Apple says it doesn't have a monopoly on iOS apps because the web exists | Cult of Mac

Apple says it doesn’t have a monopoly on iOS apps because the web exists

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App Store image
Apple is defending its dominance of the App Store.
Photo: James Yarema/Unsplash CC

One of the big criticisms leveled at Apple over its control of the App Store is that it doesn’t allow ways of side-loading apps. That is to say that, if you want an app on iOS, it’s Apple’s way or the highway.

Apple, however, disagrees. In a response made as part of the Australian consumer watchdog’s probe into the App Store, Apple argues that this is not true at all — because people can create web apps or the internet.

In a note to the Australian Competition & Consumer Commission (ACCC), Apple argues that:

“Even if a user only owns iOS-based devices, distribution is far from limited to the Apple App Store because developers have multiple alternative channels to reach that user. The whole web is available to them, and iOS devices have unrestricted and uncontrolled access to it. One common approach is for users to purchase and consume digital content or services on a website.”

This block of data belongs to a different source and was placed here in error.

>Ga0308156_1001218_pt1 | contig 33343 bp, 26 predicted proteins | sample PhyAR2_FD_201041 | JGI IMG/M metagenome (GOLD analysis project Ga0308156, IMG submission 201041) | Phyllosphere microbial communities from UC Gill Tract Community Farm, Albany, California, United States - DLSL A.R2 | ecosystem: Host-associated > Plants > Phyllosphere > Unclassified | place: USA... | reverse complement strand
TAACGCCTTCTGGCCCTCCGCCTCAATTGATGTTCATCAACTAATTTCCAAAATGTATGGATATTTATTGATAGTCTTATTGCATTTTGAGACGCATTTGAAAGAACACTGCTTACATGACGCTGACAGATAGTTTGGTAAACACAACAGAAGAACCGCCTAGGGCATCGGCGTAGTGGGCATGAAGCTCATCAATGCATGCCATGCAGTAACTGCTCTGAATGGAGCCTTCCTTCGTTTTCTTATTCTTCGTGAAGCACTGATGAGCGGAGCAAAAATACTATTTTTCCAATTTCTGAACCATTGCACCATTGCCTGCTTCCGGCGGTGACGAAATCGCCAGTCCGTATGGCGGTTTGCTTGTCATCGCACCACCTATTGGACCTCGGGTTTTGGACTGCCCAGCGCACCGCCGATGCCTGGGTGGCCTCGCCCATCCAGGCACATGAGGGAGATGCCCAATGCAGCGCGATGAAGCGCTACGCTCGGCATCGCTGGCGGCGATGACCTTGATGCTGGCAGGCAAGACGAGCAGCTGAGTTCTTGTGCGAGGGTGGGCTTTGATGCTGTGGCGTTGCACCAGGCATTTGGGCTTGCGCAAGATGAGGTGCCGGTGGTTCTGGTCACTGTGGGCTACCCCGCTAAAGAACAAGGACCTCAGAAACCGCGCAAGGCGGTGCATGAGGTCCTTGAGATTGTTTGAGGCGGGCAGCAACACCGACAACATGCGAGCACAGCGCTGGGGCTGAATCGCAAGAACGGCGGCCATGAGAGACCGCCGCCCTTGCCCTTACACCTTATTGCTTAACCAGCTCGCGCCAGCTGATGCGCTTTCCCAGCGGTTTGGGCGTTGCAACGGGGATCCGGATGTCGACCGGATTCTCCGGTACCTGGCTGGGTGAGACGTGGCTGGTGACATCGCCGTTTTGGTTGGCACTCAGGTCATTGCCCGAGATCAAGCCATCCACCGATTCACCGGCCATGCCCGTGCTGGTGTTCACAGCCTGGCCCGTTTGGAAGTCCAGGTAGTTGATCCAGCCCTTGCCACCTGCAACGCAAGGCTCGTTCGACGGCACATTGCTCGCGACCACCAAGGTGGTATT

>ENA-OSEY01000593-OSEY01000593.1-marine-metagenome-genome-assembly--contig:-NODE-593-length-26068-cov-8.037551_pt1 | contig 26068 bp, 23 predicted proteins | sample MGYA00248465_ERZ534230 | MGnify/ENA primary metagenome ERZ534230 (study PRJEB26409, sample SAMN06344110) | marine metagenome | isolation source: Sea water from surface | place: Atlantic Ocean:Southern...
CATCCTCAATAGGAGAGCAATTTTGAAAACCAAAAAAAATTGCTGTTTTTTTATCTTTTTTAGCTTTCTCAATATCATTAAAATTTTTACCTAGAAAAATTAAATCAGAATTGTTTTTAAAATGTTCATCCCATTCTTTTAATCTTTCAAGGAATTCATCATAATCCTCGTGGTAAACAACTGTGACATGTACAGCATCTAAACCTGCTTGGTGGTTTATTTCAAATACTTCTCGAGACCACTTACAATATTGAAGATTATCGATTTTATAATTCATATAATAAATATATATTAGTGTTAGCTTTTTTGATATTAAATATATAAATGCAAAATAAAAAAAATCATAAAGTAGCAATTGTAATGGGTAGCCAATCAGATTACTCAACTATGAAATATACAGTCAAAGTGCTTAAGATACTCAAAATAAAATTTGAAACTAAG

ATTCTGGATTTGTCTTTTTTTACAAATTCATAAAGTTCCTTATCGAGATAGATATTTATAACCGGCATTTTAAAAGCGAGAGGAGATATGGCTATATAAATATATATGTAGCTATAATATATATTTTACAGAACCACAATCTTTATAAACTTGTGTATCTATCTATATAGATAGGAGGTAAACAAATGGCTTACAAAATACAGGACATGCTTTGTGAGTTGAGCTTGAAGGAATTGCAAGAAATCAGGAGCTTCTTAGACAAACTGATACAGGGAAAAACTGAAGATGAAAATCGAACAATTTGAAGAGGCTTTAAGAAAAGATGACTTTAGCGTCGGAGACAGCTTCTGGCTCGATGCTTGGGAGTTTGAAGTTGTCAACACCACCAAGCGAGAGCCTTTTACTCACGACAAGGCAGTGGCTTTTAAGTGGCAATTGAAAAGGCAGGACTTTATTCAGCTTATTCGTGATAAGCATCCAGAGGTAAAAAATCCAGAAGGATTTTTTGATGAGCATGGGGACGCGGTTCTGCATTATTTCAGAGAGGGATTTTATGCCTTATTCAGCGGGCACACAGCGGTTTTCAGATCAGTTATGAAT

More broadly (read: not just on iOS) Apple argues that it’s not a monopoly because it has to compete with web-based app stores such as Steam, Epic Games Store, PUBG, AppStream, Chrome Web Store, Setapp, or Microsoft Store. It also says that there is the Google Play, Samsung Galaxy, and Amazon app stores which serve as rivals to Apple.

Control of the App Store

The question about Apple’s ownership of the App Store is, most likely, the biggest antitrust vulnerability the company has. The App Store is far more profitable than, say, the Google Play app store. As was shown by Epic’s falling out with Apple in summer 2020, Apple doesn’t want developers selling in-app purchases outside of the App Store. From Apple’s perspective, it doesn’t believe it is fair that devs benefit from the App Store without paying their way.

And, it’s worth remembering, Steve Jobs didn’t want third-party apps on the iPhone at all. It was only after lobbying from other Apple execs that he backed down and agreed to the App Store.

However, the company has softened its App Store policies in some ways. It downgrades its own products in App Store listings to give competitors a chance. Apple also last year slashed its commission from 30% to 15% for the majority of developers with profit-making apps. It remains to be seen what impact, if any, this will have on the way the App Store is judged.

Source: ZDNet

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